Shocking news. The photos I take are all adjusted.
All of them.
It isn't actually hard to figure that out, but in case you lived under a rock or recently left your Amish lifestyle, I wanted to clear things up.
Now with that said, I don't use filters. This could be semantics, but allow me to explain, or summarize.
A filter is commonly thought of with Snapchat, or Instagram or other things like that. It's a button you hit and a bunch of preset changes are made to your image, or maybe it adds bunny ears. But the filter does the same thing, the same way, every time.
When I used to take snapshots with my phone I would use the Instagram filters because it was easy. I would also layer them on top of each other to keep pushing the image into the abstract. It was fun and it was a way to kill time in airports when I traveled more.
I post pictures to Instagram because it is the de facto medium to post images. On that note, I don't like how they compress things and how it destroys colors. But it's free. So, suck it up.
I still post to Instagram, but I also post to my webpage so the quality is substantially better.
I take all of my pictures on a Nikon D500. I import them to my iPad and then use a program called afterlight to adjust them. I am currently shooting on the highest quality jpeg the camera can use which makes the image size around six meg. I plan on moving to the uncompressed tiff soon which makes the image around 60 meg each. In order to make this change I have to get off the iPad. Why you ask?, Because the transfer speed is too slow, the images are too large and the processing can't handle what I am doing. I will migrate to my laptop and photoshop when I do this.
Please note, I said adjust. This isn't the same as a filter. It's close, kind of.
I typically adjust the contrast, shadows, temperature and exposure. A by-product of this is it creates richer colors and darker blacks. It is very similar to adding saturation. But it's more than that.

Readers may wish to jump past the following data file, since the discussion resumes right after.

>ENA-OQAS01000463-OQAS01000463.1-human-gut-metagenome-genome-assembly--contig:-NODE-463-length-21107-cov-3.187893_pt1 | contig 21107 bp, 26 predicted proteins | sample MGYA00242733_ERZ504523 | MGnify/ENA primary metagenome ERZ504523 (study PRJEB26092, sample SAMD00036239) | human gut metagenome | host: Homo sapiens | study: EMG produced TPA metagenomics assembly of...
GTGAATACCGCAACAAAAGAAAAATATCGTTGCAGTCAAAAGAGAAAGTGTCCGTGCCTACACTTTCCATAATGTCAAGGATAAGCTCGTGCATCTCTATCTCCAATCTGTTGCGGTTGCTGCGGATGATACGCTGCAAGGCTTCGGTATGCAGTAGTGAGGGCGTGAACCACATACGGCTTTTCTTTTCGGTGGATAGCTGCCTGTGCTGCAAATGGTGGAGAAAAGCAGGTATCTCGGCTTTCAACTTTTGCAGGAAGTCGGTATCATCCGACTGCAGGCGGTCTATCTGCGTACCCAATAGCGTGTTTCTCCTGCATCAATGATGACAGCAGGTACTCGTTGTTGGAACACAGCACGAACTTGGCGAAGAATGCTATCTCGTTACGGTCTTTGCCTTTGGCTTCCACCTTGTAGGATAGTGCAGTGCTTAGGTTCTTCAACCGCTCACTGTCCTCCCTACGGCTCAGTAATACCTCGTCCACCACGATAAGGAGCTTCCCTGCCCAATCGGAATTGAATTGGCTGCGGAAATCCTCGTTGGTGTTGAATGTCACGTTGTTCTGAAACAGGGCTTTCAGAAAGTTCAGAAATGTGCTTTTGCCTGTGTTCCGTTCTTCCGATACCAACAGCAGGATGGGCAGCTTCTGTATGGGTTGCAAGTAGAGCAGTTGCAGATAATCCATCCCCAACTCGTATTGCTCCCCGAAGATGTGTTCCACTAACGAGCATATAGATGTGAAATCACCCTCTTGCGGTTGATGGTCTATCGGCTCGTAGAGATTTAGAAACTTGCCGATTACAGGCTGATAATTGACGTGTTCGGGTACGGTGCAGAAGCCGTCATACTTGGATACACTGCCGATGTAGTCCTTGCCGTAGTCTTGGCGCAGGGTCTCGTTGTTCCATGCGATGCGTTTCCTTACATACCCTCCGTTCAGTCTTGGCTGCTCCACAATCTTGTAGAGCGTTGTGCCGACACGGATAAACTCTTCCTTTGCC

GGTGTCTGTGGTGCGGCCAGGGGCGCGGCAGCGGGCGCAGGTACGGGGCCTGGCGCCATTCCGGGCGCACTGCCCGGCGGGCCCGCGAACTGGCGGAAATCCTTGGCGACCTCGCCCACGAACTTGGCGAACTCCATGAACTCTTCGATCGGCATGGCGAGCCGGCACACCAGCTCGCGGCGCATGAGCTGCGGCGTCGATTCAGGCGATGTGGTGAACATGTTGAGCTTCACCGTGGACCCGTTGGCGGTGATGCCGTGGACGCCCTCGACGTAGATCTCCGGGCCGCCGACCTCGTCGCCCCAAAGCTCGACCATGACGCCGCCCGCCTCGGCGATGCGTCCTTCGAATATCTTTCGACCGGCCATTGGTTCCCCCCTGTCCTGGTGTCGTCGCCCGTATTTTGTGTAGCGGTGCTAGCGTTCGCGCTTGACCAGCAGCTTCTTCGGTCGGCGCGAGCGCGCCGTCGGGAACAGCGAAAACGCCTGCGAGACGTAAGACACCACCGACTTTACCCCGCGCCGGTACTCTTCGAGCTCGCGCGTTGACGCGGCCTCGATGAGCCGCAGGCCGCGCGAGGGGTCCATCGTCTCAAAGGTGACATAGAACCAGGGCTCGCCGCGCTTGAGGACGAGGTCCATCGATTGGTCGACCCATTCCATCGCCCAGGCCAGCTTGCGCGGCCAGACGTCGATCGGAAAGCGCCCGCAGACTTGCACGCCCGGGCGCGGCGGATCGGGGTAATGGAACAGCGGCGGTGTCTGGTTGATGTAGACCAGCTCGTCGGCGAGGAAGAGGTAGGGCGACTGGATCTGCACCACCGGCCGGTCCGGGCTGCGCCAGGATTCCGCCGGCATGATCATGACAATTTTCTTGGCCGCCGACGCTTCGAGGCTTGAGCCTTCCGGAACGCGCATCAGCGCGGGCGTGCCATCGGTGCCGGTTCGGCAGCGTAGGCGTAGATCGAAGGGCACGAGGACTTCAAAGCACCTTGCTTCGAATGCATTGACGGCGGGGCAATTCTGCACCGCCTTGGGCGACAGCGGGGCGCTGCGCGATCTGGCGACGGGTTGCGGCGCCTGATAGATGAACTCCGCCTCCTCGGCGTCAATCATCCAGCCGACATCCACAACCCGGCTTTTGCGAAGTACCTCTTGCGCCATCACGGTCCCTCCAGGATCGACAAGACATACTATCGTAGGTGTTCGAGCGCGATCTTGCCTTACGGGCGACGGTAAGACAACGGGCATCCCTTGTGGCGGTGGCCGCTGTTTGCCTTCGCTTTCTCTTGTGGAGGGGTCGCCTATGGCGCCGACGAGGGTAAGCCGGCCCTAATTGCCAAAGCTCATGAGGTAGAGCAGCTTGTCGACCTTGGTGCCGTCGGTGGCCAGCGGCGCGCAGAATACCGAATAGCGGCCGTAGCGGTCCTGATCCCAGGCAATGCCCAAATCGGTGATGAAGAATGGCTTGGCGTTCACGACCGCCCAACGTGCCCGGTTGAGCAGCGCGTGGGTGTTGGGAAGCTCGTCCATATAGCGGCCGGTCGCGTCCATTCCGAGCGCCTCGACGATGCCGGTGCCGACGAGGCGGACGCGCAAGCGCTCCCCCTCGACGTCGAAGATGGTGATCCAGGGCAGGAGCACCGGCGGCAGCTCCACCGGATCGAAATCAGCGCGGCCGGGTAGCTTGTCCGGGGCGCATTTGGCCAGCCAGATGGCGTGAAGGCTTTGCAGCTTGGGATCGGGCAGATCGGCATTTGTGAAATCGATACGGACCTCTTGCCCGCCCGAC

Sometimes the pictures are over the top. I know this and I keep what I like.
Each picture is different in how I adjust it. A filter does the same thing to any picture you use. It's why the bunny ears look the same on everyone who adds them.
Below is an example of what I did to kind of illustrate my point.
I decided that I wanted the flower, or whatever it actually is, to glow.
I know how to do that, so I layer four or five effects and stack them in varying orders to get what my mind saw. If I don't do this in a certain order I get a different outcome. In this case, I knew what I wanted. I saw it before I took the original picture
Sometimes I like the final results, sometimes I don't. I delete four or five times the number of pictures than I post. Probably more now that I think about it.
This particular picture is actually blurry or not sharp enough for me. I may have made different choices if it had been more clear.
In order to get the white leaves to turn that neon blue color I have to use the temperature adjustment in between a few other effects and mix in a little saturation and enhance the mid tones a little.
In other words, there is no filter here and I can't necessarily replicate the steps I took. I conceptually know how to do this again, but no two pictures will ever be the same.